Eating fried insects in Bangkok appears on the priority list of most daring travelers, something you should try at least once and take a photo so you can proudly exhibit it once back home.
A bag of crisps has a lot in common with a serving of fried insects. They are both tasty, greasy, cheap and are great with beer, but fried insects definitely have an edge over crisps, both in terms of nutritious value and the exotic element. You won’t just find one type, but an entire ramp of species glistening under the bright-neon lights of a hawker’s push-cart, from finger food like bamboo worms and crickets to the ominous-looking scorpions and what seems to be like an entire colony of ants: the queen, her second-in-command and all the workers as well.
Every evening, Vinai follows the same route, starting off at Khao San Road and ending up in nearby Banglamphu, eventually going home after midnight when the entire cart is sold out. A small crowd of tourists gathering around Vinai’s cart is a common sight, some just taking photographs while many buy a bag full of mixed species out of curiosity.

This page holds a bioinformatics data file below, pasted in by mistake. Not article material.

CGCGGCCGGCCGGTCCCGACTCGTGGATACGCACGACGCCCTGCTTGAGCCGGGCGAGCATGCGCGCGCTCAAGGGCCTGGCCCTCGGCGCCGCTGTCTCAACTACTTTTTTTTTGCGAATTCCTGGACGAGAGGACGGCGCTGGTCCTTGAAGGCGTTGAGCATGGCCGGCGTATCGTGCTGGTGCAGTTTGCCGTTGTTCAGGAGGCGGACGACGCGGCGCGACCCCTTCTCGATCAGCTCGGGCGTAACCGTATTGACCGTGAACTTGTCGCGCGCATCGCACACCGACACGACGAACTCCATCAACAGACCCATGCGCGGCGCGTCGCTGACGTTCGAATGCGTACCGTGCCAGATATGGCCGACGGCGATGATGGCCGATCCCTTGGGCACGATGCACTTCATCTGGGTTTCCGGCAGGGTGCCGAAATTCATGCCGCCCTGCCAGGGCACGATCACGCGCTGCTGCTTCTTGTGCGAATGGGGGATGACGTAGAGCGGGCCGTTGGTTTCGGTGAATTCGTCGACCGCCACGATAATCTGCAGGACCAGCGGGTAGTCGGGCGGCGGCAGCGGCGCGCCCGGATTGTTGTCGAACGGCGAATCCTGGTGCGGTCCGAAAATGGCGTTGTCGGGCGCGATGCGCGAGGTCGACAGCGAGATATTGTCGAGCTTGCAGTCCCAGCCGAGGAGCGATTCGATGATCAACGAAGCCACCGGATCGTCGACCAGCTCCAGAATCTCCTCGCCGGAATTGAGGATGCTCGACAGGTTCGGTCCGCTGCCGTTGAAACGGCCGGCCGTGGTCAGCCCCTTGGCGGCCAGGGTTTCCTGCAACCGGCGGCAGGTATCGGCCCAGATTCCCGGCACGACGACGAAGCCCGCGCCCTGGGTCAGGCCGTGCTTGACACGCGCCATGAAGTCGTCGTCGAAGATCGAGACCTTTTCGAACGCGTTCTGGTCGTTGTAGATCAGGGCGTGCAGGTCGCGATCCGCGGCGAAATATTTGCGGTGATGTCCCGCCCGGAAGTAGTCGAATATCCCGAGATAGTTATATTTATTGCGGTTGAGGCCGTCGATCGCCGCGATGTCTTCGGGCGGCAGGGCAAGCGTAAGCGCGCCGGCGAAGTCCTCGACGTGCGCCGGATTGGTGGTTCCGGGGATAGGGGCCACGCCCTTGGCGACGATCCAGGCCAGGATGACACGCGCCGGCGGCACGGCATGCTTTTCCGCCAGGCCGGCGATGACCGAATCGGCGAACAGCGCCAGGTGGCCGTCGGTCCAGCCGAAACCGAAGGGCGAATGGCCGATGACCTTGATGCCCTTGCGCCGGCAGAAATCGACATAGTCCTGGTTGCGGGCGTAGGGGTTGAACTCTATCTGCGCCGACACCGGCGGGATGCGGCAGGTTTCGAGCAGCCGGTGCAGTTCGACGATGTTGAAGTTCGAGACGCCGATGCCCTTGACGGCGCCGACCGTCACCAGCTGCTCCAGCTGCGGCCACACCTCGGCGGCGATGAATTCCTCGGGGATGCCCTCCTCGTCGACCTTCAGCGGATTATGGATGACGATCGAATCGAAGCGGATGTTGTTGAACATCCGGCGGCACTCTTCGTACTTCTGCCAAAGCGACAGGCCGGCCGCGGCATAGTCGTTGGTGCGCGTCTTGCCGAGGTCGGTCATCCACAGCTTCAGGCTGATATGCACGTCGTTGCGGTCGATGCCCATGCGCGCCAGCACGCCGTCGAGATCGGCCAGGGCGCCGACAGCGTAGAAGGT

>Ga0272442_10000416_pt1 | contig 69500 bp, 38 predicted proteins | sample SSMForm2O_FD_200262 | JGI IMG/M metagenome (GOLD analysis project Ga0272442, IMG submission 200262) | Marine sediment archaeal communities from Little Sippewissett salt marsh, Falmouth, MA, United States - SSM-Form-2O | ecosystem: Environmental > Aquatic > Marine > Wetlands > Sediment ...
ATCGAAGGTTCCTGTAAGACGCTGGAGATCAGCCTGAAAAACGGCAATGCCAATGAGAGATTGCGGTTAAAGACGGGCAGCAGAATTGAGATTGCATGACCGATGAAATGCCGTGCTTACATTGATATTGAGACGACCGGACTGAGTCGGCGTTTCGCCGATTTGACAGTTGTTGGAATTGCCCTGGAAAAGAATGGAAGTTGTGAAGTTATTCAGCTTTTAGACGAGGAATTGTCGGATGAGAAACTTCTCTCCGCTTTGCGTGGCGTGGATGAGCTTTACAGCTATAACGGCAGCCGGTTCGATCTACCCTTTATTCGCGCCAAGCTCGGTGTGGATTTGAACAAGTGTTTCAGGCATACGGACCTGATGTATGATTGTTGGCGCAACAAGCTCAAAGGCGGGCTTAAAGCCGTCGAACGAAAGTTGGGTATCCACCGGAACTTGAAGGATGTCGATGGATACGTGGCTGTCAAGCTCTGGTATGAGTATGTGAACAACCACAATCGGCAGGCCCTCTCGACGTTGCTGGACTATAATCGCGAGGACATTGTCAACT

Not for the Fainted Heart
So, you say, which ones should I try? The answer depends very much on how far you are willing to go. Most of these insects look repulsive enough to turn most people off, leaving only the brave, daring and very hungry. For beginners, the most ‘friendly’ insects are probably the bamboo worms, more commonly known as ‘rod duan’ or express train. Despite how crunchy they look, rod duan are rather mushy, soft and nutty, similar to the silk larvae. Crickets are a bit crunchy with a salty note, while grasshoppers have a bit of everything – sweet, salty, nutty – plus, they are crispy at every bite.
If you are ready for the wildly exotic, go for a mouthful of ant queens, which are served all wrapped up in a betel leaf to counter the sour hint. Scorpions are the ultimate when it comes to rare exotic food, so let’s just say you should try them for yourself.